MANY outdoor sports now have a relatively clear roadmap as to when and how they can resume here, but indoor sports are still very much in the dark.
It's been over a year since the CEO of Basketball Ireland, Bernard O'Byrne, announced the cessation of all basketball activity, in the face of the pandemic.
They were the first sporting organisation to pull down the shutters, but 12 months on they have no clarity about when they might see those shutters lifted with all Cork clubs frustrated and angry at the current lockdown and shutdown with no light at the end of the tunnel.
"I remember the dark day where we had to make the announcement that we were closing down the sport," said Bernard O’Byrne.
"If you're a sports administrator or a head of a sports body, and your announcement is that you're closing down the sport, that is a dark, dark day.
"The day that I'm able to announce that it's reopening will be the complete flip side of that, it will be a wonderful day for everybody.”
Just when that date will be, is anybody's guess at the moment as all the focus is on outdoor activity, where the risk of transmission is considerably lower.
O'Byrne believes indoor sport has become an afterthought for the government as he found it incredibly frustrating when the latest roadmap, from the Taoiseach Micheál Martin, failed to give any indication of when those who participate in indoor activities might be able to so again.
Basketball Ireland and other National Governing Bodies are due to meet the Minister of State for Sport and the Gaeltacht Jack Chambers on Friday.
Across Europe, basketball leagues are back up and running and O'Byrne believes Ireland is an outlier in terms of medical advice around indoor sport.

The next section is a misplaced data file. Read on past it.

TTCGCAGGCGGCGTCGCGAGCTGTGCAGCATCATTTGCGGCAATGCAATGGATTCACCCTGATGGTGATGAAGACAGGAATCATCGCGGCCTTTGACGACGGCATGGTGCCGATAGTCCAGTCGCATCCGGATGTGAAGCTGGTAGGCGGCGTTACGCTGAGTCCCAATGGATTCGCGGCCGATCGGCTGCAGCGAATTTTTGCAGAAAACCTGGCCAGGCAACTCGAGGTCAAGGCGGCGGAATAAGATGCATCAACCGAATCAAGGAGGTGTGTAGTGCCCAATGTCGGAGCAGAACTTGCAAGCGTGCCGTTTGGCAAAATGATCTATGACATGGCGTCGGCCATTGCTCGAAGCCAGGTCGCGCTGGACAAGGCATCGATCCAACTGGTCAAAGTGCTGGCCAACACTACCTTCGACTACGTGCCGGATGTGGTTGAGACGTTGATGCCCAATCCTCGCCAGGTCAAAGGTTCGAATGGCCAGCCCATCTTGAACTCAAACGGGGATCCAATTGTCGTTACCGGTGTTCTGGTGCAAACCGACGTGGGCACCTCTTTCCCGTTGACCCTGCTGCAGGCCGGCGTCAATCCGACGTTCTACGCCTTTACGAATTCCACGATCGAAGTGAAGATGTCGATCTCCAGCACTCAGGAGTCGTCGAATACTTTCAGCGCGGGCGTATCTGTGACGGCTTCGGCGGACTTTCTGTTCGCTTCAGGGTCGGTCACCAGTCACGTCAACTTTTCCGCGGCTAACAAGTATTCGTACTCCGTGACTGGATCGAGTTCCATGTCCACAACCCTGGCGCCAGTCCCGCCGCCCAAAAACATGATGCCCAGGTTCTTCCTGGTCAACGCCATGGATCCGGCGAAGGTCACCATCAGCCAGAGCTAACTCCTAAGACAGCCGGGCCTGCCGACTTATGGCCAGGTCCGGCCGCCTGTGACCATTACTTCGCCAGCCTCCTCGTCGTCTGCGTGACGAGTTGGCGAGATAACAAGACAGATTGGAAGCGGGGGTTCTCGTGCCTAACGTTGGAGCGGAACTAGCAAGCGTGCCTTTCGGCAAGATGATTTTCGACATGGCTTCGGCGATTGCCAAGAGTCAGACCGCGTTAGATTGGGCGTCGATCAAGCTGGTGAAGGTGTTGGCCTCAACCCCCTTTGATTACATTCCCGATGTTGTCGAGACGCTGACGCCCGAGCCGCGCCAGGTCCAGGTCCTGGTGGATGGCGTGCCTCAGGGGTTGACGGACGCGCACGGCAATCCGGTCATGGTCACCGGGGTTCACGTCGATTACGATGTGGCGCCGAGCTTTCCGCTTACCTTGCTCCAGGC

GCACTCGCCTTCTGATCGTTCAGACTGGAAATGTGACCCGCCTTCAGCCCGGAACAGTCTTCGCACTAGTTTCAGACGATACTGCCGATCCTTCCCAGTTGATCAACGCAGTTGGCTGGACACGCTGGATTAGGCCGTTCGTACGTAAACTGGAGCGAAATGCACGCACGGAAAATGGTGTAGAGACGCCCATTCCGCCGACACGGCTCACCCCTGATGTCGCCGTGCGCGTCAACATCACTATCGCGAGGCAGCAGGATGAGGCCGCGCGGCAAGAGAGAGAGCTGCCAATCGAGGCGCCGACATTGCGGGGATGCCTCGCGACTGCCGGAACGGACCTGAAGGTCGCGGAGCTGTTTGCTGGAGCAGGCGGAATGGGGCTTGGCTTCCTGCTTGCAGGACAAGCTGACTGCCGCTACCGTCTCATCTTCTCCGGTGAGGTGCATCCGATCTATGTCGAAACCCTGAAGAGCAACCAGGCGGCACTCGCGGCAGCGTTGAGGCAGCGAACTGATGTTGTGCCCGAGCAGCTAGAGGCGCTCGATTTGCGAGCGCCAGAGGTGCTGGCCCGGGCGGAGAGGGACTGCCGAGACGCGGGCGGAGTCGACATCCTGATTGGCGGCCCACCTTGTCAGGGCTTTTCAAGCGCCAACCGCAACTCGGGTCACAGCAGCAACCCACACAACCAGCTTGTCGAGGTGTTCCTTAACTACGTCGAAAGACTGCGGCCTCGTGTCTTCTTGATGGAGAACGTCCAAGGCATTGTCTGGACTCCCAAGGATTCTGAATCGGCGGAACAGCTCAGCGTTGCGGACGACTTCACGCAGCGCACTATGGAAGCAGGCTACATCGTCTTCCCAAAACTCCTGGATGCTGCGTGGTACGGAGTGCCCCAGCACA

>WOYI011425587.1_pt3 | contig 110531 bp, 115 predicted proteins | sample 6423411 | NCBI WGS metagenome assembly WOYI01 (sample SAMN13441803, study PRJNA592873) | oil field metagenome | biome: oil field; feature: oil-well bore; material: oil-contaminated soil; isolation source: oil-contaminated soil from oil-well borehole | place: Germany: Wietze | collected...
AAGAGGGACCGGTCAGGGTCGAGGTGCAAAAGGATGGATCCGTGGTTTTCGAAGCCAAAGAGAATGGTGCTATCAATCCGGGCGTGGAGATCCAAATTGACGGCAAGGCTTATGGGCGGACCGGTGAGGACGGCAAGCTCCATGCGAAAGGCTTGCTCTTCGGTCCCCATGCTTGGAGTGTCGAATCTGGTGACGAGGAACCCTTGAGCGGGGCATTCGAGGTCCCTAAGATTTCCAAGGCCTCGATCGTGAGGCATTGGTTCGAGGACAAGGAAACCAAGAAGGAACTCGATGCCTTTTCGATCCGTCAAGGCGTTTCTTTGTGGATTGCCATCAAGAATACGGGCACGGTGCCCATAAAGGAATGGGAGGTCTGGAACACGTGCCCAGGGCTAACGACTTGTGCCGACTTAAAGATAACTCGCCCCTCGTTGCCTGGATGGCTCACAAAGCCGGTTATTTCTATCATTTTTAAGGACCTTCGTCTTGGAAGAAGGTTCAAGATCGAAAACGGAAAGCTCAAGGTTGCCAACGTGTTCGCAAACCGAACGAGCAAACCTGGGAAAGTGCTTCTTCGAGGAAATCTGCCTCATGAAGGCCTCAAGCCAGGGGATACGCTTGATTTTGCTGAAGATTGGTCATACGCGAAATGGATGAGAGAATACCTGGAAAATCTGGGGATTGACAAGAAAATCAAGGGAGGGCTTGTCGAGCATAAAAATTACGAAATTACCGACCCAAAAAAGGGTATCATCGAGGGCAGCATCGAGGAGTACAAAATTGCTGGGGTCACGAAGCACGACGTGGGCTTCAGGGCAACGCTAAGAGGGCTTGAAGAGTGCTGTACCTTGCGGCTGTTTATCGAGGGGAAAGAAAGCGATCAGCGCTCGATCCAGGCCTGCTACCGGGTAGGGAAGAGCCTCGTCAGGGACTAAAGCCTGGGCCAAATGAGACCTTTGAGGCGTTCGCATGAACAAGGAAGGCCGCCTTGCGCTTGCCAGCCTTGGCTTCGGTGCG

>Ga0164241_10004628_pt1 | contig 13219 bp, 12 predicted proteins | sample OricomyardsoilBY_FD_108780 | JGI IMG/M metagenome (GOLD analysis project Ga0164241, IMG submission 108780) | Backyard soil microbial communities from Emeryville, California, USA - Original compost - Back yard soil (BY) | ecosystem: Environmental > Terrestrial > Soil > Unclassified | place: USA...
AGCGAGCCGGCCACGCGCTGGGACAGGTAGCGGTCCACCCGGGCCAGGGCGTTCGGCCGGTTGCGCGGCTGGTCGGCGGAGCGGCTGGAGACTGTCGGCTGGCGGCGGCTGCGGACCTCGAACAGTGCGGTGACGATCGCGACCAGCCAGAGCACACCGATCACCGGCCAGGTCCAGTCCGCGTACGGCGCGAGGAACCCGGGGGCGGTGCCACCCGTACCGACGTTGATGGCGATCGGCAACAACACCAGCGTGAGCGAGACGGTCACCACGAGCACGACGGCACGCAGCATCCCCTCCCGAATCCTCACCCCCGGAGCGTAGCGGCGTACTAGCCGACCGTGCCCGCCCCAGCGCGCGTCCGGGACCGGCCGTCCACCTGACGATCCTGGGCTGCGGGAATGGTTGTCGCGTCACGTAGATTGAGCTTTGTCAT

"No other country is taking the stance that we're taking," he said. "I have the height of respect for the medical people and NPHET, but it seems to be almost a casual thing.
“Somebody somewhere has said 'indoor sport is very dangerous, don't do it', and that was it, and nobody actually looked into the facts.
"I'm on the board of Basketball Europe, so I know the details of all the basketball leagues that are going ahead.
"They have 500 members in their club, and they've had two cases, and it's all because a responsible approach has been taken. Somehow in Ireland, the medical advice is different to a number of European countries."
O'Byrne wants NPHET to look at the evidence with fresh eyes, and to assess the case being made by 25 indoor sporting bodies in the country.
"I really would like them to just not trot out the cliches," he explained.
"I'd really like them to look afresh at the facts that are there, and I would like them to broaden out and look at what the facts around Europe are.
"We're not looking for special treatment, we're not looking for loopholes, but we are looking for logic and we are looking for fairness.
"We will bend over backwards to do whatever they deem reasonably necessary to get back and believe me they can trust us.
"If they allow basketball back, they can trust the basketball community to it properly and to do it well."